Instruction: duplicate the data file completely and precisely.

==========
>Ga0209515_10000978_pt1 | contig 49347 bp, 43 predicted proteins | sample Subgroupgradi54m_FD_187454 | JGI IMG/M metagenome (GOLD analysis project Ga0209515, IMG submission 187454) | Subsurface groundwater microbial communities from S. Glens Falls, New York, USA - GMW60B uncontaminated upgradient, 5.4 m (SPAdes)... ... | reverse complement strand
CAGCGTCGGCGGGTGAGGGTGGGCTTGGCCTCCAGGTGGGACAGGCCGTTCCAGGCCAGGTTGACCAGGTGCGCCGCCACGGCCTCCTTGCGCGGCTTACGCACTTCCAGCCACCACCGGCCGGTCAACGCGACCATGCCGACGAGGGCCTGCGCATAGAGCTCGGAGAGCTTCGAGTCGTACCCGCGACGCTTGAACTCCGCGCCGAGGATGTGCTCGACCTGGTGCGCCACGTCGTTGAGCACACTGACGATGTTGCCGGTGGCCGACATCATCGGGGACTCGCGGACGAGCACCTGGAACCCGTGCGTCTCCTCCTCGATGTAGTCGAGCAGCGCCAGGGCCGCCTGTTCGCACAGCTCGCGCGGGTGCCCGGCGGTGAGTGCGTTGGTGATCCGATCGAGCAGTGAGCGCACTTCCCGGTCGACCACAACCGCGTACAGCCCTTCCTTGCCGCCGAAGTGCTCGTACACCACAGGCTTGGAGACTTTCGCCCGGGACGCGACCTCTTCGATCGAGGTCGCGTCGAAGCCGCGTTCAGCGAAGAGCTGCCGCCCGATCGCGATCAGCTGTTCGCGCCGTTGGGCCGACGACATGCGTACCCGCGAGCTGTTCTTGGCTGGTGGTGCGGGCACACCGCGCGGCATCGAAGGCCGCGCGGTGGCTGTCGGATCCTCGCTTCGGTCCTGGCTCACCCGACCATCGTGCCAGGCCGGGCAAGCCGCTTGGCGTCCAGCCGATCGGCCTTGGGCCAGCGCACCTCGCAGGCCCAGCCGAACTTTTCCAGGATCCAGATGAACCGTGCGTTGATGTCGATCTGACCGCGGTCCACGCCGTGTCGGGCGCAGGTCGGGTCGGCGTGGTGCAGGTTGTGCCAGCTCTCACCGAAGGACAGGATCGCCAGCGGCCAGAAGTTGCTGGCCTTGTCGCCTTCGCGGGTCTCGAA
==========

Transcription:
>Ga0209515_10000978_pt1 | contig 49347 bp, 43 predicted proteins | sample Subgroupgradi54m_FD_187454 | JGI IMG/M metagenome (GOLD analysis project Ga0209515, IMG submission 187454) | Subsurface groundwater microbial communities from S. Glens Falls, New York, USA - GMW60B uncontaminated upgradient, 5.4 m (SPAdes)... ... | reverse complement strand
CAGCGTCGGCGGGTGAGGGTGGGCTTGGCCTCCAGGTGGGACAGGCCGTTCCAGGCCAGGTTGACCAGGTGCGCCGCCACGGCCTCCTTGCGCGGCTTACGCACTTCCAGCCACCACCGGCCGGTCAACGCGACCATGCCGACGAGGGCCTGCGCATAGAGCTCGGAGAGCTTCGAGTCGTACCCGCGACGCTTGAACTCCGCGCCGAGGATGTGCTCGACCTGGTGCGCCACGTCGTTGAGCACACTGACGATGTTGCCGGTGGCCGACATCATCGGGGACTCGCGGACGAGCACCTGGAACCCGTGCGTCTCCTCCTCGATGTAGTCGAGCAGCGCCAGGGCCGCCTGTTCGCACAGCTCGCGCGGGTGCCCGGCGGTGAGTGCGTTGGTGATCCGATCGAGCAGTGAGCGCACTTCCCGGTCGACCACAACCGCGTACAGCCCTTCCTTGCCGCCGAAGTGCTCGTACACCACAGGCTTGGAGACTTTCGCCCGGGACGCGACCTCTTCGATCGAGGTCGCGTCGAAGCCGCGTTCAGCGAAGAGCTGCCGCCCGATCGCGATCAGCTGTTCGCGCCGTTGGGCCGACGACATGCGTACCCGCGAGCTGTTCTTGGCTGGTGGTGCGGGCACACCGCGCGGCATCGAAGGCCGCGCGGTGGCTGTCGGATCCTCGCTTCGGTCCTGGCTCACCCGACCATCGTGCCAGGCCGGGCAAGCCGCTTGGCGTCCAGCCGATCGGCCTTGGGCCAGCGCACCTCGCAGGCCCAGCCGAACTTTTCCAGGATCCAGATGAACCGTGCGTTGATGTCGATCTGACCGCGGTCCACGCCGTGTCGGGCGCAGGTCGGGTCGGCGTGGTGCAGGTTGTGCCAGCTCTCACCGAAGGACAGGATCGCCAGCGGCCAGAAGTTGCTGGCCTTGTCGCCTTCGCGGGTCTCGAA